Tightening the Belt

A new report praises Ontario's greenbelt - 11 times the size of Toronto - as a model for urban growth control.

"The loss of prime agricultural land near cities due to urban sprawl is bemoaned the world over as a modern blight. But a solution may be at hand, for which Toronto should be recognized as a world leader: greenbelts, or farmland and environmentally sensitive land that has been officially made off limits to developers.

A study being released today says the zone of protected land around Toronto is not only one of the largest greenbelts in the world, but is also superior to ones in North America and Europe.

'Ontario's greenbelt is positioned to be the most successful and most useful greenbelt in the world,' concluded the study, compiled by the Canadian Institute for Environmental Law and Policy, a Toronto-based think tank. In making the assessment, the institute looked in detail at B.C.'s agricultural land reserve, one of the first efforts to curb sprawl in North America; Oregon's urban growth boundary; the unusual greenbelt that Germany is developing in the former no-man's land along the Iron Curtain; and the famed greenbelts around London and near Amsterdam. It dismissed as a "failure" the greenbelt around the Ottawa region assembled by the National Capital Commission, suggesting it has facilitated rather than hindered urban sprawl.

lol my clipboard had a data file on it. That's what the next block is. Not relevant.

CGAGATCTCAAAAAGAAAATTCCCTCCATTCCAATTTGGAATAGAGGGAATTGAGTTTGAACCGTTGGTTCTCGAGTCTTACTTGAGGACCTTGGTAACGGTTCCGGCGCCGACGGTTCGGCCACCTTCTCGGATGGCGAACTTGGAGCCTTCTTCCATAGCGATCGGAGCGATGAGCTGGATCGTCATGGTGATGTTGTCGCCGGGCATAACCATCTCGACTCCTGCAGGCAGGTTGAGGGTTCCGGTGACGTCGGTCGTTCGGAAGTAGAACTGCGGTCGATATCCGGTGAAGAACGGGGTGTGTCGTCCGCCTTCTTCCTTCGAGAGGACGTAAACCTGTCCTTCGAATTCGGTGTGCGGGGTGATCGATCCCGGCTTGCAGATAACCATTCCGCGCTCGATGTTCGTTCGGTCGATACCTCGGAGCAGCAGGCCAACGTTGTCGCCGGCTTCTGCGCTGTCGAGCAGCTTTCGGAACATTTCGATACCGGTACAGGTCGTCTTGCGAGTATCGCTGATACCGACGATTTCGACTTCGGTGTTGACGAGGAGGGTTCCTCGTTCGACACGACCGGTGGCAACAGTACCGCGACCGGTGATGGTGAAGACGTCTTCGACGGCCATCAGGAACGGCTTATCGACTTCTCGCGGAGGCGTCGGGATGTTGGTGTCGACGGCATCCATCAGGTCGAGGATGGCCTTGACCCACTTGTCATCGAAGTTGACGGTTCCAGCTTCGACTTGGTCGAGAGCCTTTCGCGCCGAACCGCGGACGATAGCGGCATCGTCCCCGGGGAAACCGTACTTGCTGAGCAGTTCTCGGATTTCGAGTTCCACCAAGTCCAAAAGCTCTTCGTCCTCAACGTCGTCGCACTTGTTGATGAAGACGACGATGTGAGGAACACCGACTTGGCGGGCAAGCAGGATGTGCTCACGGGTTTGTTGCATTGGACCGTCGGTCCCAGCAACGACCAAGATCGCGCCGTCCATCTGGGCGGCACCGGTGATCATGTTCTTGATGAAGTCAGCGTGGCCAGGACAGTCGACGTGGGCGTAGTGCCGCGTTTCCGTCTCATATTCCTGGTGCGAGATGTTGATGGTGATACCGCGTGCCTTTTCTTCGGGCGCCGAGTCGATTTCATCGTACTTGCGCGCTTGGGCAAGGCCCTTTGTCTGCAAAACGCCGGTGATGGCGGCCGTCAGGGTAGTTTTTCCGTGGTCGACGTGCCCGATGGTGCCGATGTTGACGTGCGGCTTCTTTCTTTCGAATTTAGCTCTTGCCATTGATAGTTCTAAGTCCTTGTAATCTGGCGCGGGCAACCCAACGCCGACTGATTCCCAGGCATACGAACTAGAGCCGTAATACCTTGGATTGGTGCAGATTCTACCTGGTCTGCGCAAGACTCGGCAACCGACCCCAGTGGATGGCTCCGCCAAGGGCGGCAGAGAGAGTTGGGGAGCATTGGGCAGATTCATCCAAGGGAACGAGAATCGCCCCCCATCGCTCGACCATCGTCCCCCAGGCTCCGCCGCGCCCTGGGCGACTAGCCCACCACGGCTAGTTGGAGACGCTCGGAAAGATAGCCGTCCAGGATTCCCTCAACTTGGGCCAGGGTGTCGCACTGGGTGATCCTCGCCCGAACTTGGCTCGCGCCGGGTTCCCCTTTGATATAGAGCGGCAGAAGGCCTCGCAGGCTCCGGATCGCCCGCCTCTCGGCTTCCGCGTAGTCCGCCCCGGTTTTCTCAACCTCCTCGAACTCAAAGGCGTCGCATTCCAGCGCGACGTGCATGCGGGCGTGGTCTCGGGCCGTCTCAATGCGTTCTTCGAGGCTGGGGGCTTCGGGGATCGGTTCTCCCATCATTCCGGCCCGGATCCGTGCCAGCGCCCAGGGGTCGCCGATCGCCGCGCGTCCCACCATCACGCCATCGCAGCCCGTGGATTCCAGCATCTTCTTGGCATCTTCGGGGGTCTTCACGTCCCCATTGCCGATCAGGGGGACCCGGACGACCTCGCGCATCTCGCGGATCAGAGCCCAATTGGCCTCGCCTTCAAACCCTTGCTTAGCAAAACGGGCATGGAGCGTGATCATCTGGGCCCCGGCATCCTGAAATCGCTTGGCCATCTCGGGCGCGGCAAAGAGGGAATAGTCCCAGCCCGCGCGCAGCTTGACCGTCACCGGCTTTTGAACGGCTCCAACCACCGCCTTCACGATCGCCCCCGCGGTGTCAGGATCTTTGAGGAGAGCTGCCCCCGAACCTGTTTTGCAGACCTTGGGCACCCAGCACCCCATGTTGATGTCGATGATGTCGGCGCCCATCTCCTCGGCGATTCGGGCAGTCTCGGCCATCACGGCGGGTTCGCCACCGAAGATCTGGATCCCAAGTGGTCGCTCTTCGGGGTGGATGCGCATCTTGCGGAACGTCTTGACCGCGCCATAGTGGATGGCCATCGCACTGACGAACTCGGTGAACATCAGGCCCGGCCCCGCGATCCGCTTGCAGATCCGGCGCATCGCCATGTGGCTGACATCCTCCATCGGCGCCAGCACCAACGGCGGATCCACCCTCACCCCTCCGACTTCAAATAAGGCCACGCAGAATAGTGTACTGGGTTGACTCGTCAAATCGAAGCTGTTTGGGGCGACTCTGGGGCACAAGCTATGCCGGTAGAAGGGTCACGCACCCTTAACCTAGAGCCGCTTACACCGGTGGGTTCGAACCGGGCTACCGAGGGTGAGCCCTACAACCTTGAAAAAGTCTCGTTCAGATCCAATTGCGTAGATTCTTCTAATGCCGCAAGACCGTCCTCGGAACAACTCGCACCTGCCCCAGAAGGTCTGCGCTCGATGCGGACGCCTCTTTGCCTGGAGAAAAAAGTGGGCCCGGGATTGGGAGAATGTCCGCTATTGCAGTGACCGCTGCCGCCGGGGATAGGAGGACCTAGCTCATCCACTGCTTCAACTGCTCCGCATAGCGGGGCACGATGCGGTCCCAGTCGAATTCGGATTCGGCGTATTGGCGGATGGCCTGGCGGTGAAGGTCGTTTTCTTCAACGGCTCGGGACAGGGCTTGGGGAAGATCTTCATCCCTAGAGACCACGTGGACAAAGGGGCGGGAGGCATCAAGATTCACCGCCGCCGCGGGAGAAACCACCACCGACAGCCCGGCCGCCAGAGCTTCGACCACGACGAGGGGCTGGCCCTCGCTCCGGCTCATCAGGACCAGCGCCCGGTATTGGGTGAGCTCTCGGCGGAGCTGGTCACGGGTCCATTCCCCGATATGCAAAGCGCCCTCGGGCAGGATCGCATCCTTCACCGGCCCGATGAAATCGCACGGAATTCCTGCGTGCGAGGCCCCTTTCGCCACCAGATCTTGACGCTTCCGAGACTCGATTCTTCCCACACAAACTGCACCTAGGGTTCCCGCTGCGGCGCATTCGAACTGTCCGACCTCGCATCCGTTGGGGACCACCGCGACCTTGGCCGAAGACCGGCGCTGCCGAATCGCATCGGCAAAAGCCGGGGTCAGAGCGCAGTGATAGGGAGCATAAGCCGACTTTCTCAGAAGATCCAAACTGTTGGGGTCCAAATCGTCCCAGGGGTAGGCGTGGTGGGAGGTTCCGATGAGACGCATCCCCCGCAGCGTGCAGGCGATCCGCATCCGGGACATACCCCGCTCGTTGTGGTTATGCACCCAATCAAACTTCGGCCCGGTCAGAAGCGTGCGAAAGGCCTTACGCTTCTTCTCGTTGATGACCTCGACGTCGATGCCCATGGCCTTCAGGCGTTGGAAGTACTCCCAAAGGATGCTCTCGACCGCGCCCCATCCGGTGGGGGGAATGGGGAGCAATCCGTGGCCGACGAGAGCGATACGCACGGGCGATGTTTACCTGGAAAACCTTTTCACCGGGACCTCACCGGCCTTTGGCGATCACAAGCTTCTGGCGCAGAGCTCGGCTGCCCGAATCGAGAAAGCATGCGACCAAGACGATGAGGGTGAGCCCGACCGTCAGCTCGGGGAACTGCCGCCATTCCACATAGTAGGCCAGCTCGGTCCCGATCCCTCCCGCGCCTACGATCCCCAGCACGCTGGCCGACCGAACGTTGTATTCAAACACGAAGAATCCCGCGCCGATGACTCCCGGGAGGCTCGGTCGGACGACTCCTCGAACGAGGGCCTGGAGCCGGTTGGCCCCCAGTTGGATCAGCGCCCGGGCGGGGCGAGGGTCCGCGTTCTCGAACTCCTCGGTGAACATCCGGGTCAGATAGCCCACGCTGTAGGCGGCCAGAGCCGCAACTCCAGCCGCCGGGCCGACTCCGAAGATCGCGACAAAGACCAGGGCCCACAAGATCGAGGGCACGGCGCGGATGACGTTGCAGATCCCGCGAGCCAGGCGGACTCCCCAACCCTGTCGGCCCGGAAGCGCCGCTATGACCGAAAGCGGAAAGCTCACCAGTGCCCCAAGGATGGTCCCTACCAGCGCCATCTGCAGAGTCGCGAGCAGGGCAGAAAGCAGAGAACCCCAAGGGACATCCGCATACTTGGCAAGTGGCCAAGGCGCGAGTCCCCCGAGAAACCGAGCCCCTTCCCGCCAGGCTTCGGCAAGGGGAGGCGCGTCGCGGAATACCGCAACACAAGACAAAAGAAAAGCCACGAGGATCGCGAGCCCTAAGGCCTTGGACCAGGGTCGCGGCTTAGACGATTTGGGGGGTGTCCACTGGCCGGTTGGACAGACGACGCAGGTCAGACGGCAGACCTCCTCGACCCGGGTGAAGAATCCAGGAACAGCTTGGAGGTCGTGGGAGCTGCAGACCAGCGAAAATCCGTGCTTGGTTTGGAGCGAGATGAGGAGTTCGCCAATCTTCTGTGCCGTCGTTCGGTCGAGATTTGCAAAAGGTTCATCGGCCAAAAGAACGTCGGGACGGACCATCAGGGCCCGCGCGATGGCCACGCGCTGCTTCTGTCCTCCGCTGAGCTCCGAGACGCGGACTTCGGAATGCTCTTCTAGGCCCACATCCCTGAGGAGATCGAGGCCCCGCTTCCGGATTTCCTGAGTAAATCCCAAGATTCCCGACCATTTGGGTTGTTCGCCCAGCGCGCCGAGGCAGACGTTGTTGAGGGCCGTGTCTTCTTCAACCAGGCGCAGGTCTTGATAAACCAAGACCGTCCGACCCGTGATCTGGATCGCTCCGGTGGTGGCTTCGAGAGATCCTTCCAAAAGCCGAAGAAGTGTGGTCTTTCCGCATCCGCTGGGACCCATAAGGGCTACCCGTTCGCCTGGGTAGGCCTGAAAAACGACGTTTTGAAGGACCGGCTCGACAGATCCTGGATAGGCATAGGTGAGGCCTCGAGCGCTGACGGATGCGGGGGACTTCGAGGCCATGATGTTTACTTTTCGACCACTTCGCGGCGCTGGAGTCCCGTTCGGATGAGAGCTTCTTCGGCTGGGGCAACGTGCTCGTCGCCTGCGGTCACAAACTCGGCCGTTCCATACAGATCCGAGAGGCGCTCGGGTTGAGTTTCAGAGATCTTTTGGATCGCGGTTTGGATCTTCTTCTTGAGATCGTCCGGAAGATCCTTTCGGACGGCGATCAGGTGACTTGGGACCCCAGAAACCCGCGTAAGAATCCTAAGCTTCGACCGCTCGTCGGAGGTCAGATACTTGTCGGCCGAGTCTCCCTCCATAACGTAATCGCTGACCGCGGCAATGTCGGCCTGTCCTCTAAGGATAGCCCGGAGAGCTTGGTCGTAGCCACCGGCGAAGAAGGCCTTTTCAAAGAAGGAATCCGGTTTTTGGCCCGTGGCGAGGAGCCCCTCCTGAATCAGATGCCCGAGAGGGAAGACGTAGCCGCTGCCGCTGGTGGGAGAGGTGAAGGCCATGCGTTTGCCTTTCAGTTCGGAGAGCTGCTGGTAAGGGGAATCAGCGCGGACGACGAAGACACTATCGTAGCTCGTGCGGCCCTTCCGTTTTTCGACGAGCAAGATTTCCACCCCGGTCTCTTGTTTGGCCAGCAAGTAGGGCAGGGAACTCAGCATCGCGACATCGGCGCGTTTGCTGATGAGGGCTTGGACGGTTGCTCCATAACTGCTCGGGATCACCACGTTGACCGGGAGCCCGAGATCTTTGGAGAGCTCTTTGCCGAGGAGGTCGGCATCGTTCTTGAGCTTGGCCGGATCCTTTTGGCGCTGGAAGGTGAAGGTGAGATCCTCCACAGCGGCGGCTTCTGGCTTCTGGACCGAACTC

The study says farmers should be compensated 'financially for implementing environmental stewardship activities that benefit everyone.'

As well, governments need to encourage the consumption of food grown in the greenbelt through farmers markets and promoting crops that appeal to Canada's growing visible minority population.

The study will be submitted to the province as part of a consultation process by the ministry of municipal affairs on ways municipalities near Toronto can have some of their remaining rural countryside included in the greenbelt."

Full Story: Ontario's greenbelt a model for the world


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